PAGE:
This looks very interesting.

Is there any quartz in the matrix? Do you know what the white mineral is?

If there is quartz, then that would be a sign of being terrestrial, most likely an igneous rock; meteorites rarely contain quartz.

In any case, it would be interesting to determine what the silver flakes are. I also would comb the area and see if you can find more of this particular rock.

Best of luck and thanks for sharing,

Greg Stanley

Bakersfield

Hello Greg

I e-mailed a Geology Professor at Middlebury college and hopefully he will be looking at it soon. It doesn't seem to look like quartz. The color is more of a brown/tan than a white, like the quartz I'm used to seeing. I plan on checking out the area a little more, at a later date.

Thanks, Paul

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  • 2 months later...
Hi ltpaulbtv:

This looks very interesting.

Is there any quartz in the matrix? Do you know what the white mineral is?

If there is quartz, then that would be a sign of being terrestrial, most likely an igneous rock; meteorites rarely contain quartz.

In any case, it would be interesting to determine what the silver flakes are. I also would comb the area and see if you can find more of this particular rock.

Best of luck and thanks for sharing,

Greg Stanley

Bakersfield

I sent samples to New England Meteoritical Services and the tested results are not meteoricial in origin. The said they are terrestrial silicates with quartz and felspathic minerals. I sent one sample to Arizona State University and they said it does not appear to resemble the meteorites in our collections. Under comments they said terrestrial magnetite rich rock. So I guess it's not what I expected, but it was worth sending it to them. I wonder if it is worth doing anything with it. It must be a rare stone for this area. Nothing else around the area I found it. It was about a foot below the surface and had to be dug up.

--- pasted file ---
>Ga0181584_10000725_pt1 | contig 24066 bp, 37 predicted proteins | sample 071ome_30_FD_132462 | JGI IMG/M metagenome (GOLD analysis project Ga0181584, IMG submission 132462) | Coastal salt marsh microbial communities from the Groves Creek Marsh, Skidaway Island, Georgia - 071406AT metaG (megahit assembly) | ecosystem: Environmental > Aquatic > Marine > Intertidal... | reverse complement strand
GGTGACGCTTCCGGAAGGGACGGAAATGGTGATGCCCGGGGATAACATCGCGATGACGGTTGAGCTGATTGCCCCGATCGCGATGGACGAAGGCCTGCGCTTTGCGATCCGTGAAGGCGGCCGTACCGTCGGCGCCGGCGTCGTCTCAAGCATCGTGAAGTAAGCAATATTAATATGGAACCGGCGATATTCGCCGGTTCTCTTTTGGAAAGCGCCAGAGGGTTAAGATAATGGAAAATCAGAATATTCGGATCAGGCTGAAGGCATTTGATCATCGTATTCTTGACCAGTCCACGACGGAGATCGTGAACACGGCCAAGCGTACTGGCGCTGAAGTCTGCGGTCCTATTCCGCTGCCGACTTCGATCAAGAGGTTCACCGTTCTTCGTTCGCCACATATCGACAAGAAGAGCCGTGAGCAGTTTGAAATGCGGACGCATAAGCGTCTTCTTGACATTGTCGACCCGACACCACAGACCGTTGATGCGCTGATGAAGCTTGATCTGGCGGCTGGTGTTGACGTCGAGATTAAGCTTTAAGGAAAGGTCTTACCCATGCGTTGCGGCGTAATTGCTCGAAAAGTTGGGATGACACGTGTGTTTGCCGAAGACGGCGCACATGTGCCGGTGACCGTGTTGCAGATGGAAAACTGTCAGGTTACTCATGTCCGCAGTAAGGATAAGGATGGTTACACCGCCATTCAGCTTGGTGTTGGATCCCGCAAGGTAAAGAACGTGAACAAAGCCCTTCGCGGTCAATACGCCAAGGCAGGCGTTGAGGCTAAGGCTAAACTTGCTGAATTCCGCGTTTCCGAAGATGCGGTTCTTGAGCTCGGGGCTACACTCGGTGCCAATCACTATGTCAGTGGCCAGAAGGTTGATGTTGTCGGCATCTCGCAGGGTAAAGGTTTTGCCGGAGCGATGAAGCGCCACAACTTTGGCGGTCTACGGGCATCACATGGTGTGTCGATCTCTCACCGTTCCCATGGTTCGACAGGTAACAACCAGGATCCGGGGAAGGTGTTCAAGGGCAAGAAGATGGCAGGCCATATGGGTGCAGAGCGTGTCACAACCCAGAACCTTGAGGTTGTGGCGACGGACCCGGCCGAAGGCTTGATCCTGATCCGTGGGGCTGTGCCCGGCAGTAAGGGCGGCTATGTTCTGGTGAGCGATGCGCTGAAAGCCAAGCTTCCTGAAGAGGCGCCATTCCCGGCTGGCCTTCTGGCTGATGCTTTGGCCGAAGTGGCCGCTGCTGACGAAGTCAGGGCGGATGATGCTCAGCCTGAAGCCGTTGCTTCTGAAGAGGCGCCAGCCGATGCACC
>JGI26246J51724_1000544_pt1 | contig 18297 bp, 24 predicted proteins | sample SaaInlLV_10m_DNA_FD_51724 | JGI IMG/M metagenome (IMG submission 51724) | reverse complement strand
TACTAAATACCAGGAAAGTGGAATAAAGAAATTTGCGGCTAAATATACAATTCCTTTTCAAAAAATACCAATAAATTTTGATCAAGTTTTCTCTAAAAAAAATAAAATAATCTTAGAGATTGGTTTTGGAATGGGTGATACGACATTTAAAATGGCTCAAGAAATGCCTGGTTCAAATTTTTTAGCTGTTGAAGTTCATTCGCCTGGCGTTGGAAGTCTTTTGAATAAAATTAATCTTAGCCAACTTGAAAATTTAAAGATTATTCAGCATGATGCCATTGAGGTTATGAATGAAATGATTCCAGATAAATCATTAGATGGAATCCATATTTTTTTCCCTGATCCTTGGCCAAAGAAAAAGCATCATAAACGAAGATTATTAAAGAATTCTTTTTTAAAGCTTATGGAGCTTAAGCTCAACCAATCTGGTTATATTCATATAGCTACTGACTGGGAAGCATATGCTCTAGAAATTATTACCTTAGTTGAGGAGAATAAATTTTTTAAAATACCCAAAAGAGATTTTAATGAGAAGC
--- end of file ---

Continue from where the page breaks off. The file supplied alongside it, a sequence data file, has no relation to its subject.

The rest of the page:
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I was born in Connecticut so I was a neighbor of yours, Since you found out its not a meteorite I have a suggestion for you, take it to an ANTIQUE STORE you have plenty of them in your state an place it for sale there. Its old and its rare so it fits in.

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I was born in Connecticut so I was a neighbor of yours, Since you found out its not a meteorite I have a suggestion for you, take it to an ANTIQUE STORE you have plenty of them in your state an place it for sale there. Its old and its rare so it fits in.

Sounds like a good Idea. I was thinking of cutting it up an making jewelry or something. I do have a diamond tile saw and a diamond grinder and a polisher with cork wheel & felt wheel that I use for beveling glass. I am going to Pahrump NV in August for a wedding is there a place around there to look for meteorites or just walk in the desert. Or should I go to Death Valley. Thanks for the post

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Sounds like a good Idea. I was thinking of cutting it up an making jewelry or something. I do have a diamond tile saw and a diamond grinder and a polisher with cork wheel & felt wheel that I use for beveling glass. I am going to Pahrump NV in August for a wedding is there a place around there to look for meteorites or just walk in the desert. Or should I go to Death Valley. Thanks for the post

Funny you mention glass beveling, I was raised in the glass business in central CT. Then later in life had a couple stained glass studios, I've used alot of bevels over the years.

Some one on here should be able to tell you about the Pahrump area for meteorites, I'm not familiar with it. I just sold a drywasher to a fellow there so I know its gold prospecting territory.

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hey if you interested in finding out where meteorites are found email me at dustin.stober@navy.mil and i'll send you a KML file for google earth that shows all of the finds that are posted in the MetBull.

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hey if you interested in finding out where meteorites are found email me at dustin.stober@navy.mil and i'll send you a KML file for google earth that shows all of the finds that are posted in the MetBull.

Thanks Dustin I'll e-mail you later my e-mail is ltpaulbtv@msn.com. I would really like to find a meteorite some day. I don't give up very easy.